I was born with this voice and I’m grateful. It is sacred because it came from somewhere special. This whole experience that we’re living is sacred, and I think sometimes people forget about that.
If you’ve never heard Reva DeVito’s voice, don’t expect to be blown away. Then again, that’s not really what she’s going for.
“You know how on The Voice all those singers are doing their whole yell thing? That’s not me,” she says, explaining that her musical presence is more nuanced. “I like to stay in the pocket and play with the melodies and stack harmonies. It’s not about how hard I can sing and how big I can go. It’s about how pretty I can make it.”
That’s not to say DeVito’s sound isn’t touching. There’s a comfortable vulnerability to her music that’s grounded in subtle grooves and informed by her revealing lyrics. That’s been a hallmark of her sound since she first released Cloudshine, a collaborative project with Roane Namuh, in 2012. Heavy with the drums but light with the mood, the album is a thoughtful hybrid of Native Tongues-era ’90s hip hop beats with neo-soul vocal sensibility, and the album showcased DeVito as someone who could comfortably build an intimate mood, which she’s been doing ably ever since.
Her music is the kind that seems to be best understood in those tender, quiet moments when songs appear to be speaking directly to the listener. The term “soul” music comes to mind, which is a style she admits to being drawn to from a young age and a tradition she tries to uphold in her own way.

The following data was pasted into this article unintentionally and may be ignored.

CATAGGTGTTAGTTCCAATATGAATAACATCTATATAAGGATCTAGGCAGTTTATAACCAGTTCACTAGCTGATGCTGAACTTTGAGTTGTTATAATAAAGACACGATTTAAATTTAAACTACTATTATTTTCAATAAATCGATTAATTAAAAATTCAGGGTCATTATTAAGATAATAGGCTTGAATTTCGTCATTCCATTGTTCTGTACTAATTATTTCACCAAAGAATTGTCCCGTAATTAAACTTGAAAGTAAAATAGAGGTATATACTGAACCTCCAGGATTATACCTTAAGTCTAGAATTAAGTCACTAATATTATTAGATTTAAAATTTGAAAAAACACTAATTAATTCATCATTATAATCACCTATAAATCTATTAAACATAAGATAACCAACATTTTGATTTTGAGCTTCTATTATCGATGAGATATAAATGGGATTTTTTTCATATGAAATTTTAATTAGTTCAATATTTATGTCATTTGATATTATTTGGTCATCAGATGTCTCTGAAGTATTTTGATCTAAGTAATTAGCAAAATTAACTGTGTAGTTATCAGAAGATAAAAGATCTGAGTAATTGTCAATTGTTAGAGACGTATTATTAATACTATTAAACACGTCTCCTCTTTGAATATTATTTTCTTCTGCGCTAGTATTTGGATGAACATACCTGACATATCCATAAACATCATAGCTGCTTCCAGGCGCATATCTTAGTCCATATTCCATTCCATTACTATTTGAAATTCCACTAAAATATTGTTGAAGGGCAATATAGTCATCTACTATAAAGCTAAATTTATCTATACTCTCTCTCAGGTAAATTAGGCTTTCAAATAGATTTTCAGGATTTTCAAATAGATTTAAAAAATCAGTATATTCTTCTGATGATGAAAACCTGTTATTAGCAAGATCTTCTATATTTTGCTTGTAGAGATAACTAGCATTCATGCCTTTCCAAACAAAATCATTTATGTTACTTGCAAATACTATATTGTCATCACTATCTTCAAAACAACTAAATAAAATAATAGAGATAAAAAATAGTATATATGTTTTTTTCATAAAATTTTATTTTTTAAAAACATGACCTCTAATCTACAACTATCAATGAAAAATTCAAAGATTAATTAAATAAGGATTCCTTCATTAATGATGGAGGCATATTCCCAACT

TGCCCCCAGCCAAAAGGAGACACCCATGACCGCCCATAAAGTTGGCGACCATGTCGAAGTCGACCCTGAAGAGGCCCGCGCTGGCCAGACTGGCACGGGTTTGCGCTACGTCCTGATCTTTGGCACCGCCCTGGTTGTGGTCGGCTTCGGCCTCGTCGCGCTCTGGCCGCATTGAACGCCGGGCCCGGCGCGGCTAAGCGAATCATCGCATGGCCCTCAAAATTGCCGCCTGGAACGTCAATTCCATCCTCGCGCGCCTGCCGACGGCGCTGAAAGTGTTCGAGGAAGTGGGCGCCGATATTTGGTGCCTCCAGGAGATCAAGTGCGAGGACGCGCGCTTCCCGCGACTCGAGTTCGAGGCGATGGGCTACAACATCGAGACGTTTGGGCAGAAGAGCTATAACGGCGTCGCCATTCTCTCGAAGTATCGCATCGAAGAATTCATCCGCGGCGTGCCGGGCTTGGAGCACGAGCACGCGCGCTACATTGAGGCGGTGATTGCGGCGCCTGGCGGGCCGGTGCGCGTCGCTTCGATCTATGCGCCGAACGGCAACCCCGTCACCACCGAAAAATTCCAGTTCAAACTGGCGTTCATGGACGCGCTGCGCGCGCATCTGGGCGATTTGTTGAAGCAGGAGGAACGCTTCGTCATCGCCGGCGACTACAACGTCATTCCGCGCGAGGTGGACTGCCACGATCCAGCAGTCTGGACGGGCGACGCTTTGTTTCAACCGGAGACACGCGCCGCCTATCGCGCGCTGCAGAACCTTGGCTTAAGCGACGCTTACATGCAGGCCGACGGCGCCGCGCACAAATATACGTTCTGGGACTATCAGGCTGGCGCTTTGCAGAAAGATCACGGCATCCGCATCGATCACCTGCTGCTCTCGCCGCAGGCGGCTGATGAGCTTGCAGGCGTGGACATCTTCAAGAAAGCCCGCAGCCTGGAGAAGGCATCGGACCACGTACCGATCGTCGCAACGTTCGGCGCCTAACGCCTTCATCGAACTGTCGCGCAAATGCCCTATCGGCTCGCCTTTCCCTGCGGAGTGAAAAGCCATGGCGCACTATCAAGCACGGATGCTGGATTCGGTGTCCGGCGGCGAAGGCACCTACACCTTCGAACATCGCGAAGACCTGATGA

DeVito’s open sound is a natural outgrowth of her upbringing, where she seemed to always feel confident being herself. DeVito spent her early years in Vancouver, Washington, located directly across the Columbia River from Portland, Oregon. She recalls being captivated by music from her very early days. With a mom that loved talk radio and a dad that leaned heavily toward jazz, she discovered her own musical lane by scanning local radio every night.
“I was an only child, so I found company in music. That was my refuge,” she reveals. “I would go through the radio stations until I found a heater, and then I would press record. I would make tapes of what I thought was cool that was happening on the radio at the time.” It was a practice she started at the age of five.
Early on, she was attracted to pop divas like Whitney Houston and Mariah Carey. However, she’s quick to add a host of names that show how eclectic her range in tastes have been, even from a young age. Tears for Fears, Queen, and Pink Floyd were in the mix, as was hip hop when she discovered Jay Z and Nas later on. The ’80s dance sound was a big influence—she particularly points out her affection for the early ’80s funk and R&B hybrid boogie, best known through artists like Patrice Rushen and Evelyn “Champagne” King. Prince loomed large, as well. Throughout it all, she never questioned her taste, instead letting her ear lead the way.
“I think all teenage girls run into some situations where they don’t feel accepted, but for the most part, I didn’t care,” she says. “I was a tomboy out there playing sports and enjoying music and life. I just wanted to have fun, and I still feel that way.”
That carefree spirit permeates her music, whether it’s in early tracks like “Frozen,” grounded with a hip hop breakbeat and droning keys, or the upbeat summer swing of “Kisses.” On The Move, released this past September, quiet R&B sits alongside more active, funky bass. The project features a return appearance from Namuh, as well as two tracks from Kaytranada, a recent darling of the electronic music scene who DeVito first linked up with thanks to a friend. They’re now label mates on LA-based Huh, What & Where (HW&W).